Please know, though, that this is your life.  It is so important to eat healthy.  Bulemia can cause so many problems -- tooth decay, mouth ulcers, holes/ulcers in the nose & sinus cavity, holes/ulcers in the esophogus, acid reflux, horseness/loss of voice, destruction of vocal cords, difficulty swallowing, choking on saliva, stomach problems -- not to mention all the problems that can develop from not getting enough nutrients -- up to & including organ failure & death.  I know when I was dealing with it that it seemed like it was my body & it was not the big deal that everyone made it out to be.  But it is very dangerous & it is a big deal.  Please do talk to your doctor & get help -- in whatever form is helpful to you.  The sooner you get help, the easier it will be to recover & change your behavior.
I really wish your counselor would have talked to you about her concerns first rather than going straight to your doctor.  I agree that I would have felt very betrayed by that kind of an action.  The evaluation itself is not horrible.  It is pretty much like a physical & a bunch of questions.  They might refer you to a GI specialist if they think the damage might be more serious.  I think you will be surprised how simple it is.  Keep in mind that your doctor is not the one who went behind your back.  S/he really can become your ally.  If you stay calm, are very honest about what your strenghts & struggles are & listen carefully about what options the doctor is presenting, I think you will find it is not that horrible.  If your doctor suggests something you're not comfortable with, ask what other options there are & if you could get a second opinion.  If there's a friend or family member you feel comfortable with, you might consider asking that person to go with you to your doctor's appointment.  Sometimes that can also help to show that you are not alone in trying to deal with bulemia & that you might be able to face it on either an outpatient or individual basis, with a minimal amount of support from a counselor/psychiatrist/doctor.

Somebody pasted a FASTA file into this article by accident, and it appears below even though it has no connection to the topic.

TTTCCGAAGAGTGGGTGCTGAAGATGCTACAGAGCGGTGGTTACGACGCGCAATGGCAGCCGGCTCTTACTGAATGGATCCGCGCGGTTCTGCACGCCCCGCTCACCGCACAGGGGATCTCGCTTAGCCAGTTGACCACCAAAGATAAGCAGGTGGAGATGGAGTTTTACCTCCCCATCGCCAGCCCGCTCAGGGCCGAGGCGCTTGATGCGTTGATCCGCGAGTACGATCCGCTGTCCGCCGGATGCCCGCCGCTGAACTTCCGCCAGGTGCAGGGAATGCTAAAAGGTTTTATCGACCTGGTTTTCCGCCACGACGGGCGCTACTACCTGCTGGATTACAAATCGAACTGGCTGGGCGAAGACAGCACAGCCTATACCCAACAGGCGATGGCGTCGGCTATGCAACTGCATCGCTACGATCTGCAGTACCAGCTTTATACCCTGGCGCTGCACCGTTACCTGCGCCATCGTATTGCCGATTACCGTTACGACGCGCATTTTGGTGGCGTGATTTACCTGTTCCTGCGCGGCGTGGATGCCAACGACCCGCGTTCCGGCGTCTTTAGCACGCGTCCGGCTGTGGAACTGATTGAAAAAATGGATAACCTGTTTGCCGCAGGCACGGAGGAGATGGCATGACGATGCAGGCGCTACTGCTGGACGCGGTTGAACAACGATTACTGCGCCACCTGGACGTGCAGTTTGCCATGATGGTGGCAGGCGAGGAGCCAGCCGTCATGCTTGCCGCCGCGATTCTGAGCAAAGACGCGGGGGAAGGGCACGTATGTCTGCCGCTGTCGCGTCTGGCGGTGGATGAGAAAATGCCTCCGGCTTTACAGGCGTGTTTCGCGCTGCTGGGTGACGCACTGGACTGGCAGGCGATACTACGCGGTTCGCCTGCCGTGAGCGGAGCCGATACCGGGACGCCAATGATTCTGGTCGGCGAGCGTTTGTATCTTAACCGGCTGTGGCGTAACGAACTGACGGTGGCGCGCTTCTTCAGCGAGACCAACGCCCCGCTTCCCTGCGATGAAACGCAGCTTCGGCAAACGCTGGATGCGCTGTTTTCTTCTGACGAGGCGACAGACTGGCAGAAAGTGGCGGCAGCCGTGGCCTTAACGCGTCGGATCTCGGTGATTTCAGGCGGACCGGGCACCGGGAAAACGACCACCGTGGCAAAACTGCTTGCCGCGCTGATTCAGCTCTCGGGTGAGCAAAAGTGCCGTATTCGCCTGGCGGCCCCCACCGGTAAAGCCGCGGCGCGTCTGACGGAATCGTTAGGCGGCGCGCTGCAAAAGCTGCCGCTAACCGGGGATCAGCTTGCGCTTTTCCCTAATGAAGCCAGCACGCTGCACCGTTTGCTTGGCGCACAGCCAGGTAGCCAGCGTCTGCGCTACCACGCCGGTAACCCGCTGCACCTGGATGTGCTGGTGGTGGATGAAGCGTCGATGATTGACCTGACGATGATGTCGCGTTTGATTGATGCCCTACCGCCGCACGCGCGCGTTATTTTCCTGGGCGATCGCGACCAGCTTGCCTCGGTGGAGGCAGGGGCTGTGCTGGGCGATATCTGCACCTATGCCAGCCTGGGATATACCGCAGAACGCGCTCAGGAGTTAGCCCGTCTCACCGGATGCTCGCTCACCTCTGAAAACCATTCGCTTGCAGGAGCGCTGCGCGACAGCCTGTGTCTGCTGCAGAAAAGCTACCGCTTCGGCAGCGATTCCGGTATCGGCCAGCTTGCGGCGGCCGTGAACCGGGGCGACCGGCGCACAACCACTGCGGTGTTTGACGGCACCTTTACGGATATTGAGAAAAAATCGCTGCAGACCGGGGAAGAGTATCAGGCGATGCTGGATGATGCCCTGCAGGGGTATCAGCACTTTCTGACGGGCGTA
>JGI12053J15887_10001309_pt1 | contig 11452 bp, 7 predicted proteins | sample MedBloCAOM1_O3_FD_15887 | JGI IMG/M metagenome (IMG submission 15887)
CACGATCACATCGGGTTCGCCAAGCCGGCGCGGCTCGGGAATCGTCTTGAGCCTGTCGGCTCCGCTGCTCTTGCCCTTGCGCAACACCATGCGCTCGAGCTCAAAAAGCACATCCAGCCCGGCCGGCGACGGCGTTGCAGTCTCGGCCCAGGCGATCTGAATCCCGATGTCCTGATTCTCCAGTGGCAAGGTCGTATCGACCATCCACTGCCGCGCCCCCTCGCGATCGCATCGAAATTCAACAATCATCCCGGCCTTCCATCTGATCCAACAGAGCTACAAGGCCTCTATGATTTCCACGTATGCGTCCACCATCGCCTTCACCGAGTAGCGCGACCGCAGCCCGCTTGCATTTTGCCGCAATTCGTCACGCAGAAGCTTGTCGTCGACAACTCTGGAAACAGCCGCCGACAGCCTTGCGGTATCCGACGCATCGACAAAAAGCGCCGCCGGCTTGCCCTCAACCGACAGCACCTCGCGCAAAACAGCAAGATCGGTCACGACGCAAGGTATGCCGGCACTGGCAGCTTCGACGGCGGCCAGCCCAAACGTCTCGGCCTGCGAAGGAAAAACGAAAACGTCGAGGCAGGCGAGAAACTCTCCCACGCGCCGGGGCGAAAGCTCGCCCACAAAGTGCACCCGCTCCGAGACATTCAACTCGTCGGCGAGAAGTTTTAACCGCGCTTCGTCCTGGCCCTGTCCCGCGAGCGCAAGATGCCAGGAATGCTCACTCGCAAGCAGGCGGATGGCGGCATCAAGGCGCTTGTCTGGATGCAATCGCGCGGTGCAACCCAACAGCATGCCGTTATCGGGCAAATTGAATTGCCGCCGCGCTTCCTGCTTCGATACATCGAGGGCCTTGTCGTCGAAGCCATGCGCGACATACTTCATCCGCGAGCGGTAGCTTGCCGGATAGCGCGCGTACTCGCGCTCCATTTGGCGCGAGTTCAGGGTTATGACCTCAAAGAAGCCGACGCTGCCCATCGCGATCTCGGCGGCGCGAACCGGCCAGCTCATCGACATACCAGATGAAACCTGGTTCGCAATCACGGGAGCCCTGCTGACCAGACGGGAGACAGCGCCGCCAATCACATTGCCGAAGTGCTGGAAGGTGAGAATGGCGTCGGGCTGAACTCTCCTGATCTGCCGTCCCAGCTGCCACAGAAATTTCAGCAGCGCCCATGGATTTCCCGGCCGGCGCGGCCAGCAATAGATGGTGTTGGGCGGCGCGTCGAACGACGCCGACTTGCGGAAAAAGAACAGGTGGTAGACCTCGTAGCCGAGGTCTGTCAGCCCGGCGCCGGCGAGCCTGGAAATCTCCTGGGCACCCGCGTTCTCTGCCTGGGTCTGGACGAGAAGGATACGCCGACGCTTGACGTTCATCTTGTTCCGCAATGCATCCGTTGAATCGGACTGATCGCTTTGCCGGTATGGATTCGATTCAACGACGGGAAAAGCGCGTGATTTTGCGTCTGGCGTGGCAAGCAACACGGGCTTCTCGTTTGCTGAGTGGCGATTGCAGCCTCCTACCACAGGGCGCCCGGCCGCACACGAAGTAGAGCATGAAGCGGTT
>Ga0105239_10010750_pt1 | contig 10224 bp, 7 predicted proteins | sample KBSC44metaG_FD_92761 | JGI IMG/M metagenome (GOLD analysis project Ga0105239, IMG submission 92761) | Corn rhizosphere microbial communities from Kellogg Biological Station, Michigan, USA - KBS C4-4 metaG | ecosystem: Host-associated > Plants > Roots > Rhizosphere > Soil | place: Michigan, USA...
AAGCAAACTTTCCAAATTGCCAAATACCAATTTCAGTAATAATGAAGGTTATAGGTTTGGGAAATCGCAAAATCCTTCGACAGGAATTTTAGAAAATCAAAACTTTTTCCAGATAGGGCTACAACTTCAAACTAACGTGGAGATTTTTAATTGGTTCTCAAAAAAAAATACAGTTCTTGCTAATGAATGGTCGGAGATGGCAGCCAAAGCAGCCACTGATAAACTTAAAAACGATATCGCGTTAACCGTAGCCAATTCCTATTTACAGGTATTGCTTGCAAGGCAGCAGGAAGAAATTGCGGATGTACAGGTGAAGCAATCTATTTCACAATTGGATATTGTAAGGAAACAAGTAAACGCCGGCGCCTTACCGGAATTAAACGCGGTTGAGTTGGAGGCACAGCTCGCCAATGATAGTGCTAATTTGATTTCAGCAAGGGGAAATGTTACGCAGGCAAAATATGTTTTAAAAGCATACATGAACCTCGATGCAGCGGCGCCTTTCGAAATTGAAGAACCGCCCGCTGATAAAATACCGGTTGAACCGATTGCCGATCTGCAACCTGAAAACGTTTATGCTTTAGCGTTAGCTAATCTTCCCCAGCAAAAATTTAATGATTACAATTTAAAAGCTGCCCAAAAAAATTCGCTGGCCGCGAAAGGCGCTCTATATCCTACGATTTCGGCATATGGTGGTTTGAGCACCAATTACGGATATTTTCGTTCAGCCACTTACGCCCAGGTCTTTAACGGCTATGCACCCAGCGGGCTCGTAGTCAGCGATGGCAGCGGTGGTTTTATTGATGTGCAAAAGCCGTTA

I hope that helps you some.  I don't want you all worried about the evaluation.  It is important, very important, to beat the bulemia, but it doesn't have to be an awful experience where you have absolutely no say whatsoever in the matter (unless you are to the point of life-or-death & even then you might be able to have some input on where & how often you go for treatment).
Please know that we are all here to support you.  Let us know how things go.
hugs & peace,

Regular Member

Date Joined Dec 2008
Total Posts : 108
   Posted 11/20/2009 8:45 PM (GMT -6)   
Frances and Nightwish,

Thank you both so much. I really appreciate your honesty and insight. I just worry that my parents will find out. I don't want to deal with insurance.
They were supportive at all when I started going to therapy, so this on top of that would be torment.

I will try and keep an open mind. I am still disappointed that this was totally sprung on me, though.